Tight correlations between mental states and brain states have been observed time and again within the ethology of biologically ingrained animal behaviors, the comparative psychology of animal minds, the evolutionary psychology of mental adaptations, the behavioral genetics of inherited mental traits, the developmental psychology of the maturing mind, the psychopharmacology of mind-altering substances, and cognitive neuroscience more generally. They imply that our mental lives are only made possible because of brain activity—that having a functioning brain is a necessary condition for (...)
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  8. Inference to the Best Explanation and Justification in Ethics.Storm Mcclintock Bailey - 1997 - Dissertation, The University of Wisconsin - Madison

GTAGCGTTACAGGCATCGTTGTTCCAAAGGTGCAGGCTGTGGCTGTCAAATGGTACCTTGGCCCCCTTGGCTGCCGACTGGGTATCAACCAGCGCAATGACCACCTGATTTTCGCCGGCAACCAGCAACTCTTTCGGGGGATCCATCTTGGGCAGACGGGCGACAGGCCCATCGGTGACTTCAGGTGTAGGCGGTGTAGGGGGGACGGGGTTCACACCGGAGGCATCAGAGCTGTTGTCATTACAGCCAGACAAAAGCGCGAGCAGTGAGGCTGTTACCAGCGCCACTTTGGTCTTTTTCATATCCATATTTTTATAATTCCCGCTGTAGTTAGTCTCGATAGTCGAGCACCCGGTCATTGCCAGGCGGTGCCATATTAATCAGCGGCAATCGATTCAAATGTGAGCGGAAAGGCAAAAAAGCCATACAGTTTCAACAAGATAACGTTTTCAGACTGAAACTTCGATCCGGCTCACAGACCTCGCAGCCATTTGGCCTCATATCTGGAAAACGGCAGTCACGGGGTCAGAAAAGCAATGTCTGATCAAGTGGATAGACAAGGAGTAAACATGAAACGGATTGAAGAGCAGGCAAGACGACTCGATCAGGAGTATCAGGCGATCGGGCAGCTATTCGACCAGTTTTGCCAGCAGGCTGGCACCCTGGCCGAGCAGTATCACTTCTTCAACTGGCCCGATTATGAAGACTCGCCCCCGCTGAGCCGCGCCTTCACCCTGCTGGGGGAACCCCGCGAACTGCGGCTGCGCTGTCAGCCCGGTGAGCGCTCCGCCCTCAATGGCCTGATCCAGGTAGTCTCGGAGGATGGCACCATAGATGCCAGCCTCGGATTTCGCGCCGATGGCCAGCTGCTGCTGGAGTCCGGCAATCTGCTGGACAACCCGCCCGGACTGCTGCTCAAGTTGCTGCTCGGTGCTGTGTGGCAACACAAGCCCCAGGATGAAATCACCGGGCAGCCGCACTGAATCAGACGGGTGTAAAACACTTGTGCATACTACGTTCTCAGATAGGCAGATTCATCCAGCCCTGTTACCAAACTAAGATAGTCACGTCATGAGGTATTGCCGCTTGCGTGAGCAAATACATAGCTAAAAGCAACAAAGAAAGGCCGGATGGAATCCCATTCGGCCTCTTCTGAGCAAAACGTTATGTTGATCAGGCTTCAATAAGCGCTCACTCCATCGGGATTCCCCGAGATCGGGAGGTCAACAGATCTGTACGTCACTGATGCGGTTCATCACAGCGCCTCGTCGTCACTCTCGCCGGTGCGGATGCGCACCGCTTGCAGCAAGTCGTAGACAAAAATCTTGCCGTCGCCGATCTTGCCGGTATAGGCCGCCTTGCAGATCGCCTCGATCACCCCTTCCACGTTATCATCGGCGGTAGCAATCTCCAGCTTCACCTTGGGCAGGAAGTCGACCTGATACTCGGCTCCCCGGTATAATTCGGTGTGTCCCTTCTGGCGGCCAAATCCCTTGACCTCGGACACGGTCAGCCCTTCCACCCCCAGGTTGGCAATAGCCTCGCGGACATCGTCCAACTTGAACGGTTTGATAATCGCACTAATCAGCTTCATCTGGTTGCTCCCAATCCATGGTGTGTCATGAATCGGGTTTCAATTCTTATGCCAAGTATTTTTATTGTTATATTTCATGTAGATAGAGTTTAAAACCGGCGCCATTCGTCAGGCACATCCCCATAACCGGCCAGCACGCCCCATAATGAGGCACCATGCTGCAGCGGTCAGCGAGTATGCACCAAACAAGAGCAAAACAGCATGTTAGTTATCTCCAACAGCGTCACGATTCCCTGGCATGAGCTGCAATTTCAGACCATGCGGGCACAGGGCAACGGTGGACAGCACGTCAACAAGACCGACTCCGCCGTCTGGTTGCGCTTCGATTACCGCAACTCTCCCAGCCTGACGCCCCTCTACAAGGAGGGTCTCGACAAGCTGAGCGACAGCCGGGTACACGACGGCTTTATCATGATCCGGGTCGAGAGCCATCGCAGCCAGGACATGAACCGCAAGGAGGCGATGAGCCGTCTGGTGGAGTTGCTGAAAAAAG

This essay addresses the role which pre-theoretical moral judgments about particular cases play in arguing for fundamental moral principles. I argue that inference to the best explanation of the objects of pre-theoretical moral beliefs is a valid, albeit limited, method of justification in ethics. In contrast to some contemporary accounts of explanation in moral theory, I present moral explanation as an analogue, not an instance, of scientific explanation. Having made this distinction, I specify how this form of moral reasoning--which I (...)
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  9. Inference to the Loveliest Explanation.Eric Barnes - 1995 - Synthese 103 (2):251 - 277.
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  10. Inference to the Only Explanation. [REVIEW]Alexander Bird - 2007 - Philosophy and Phenomenological Research 74 (2):424–432.
    Philosophy and Phenomenological Research (forthcoming).
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  11. Peter Lipton, Inference to the Best Explanation.G. Bowles - 1995 - Argumentation 9:863-867.
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  12. On the Role of Explanatory and Systematic Power in Scientific Reasoning.Peter Brössel - 2015 - Synthese 192 (12):3877-3913.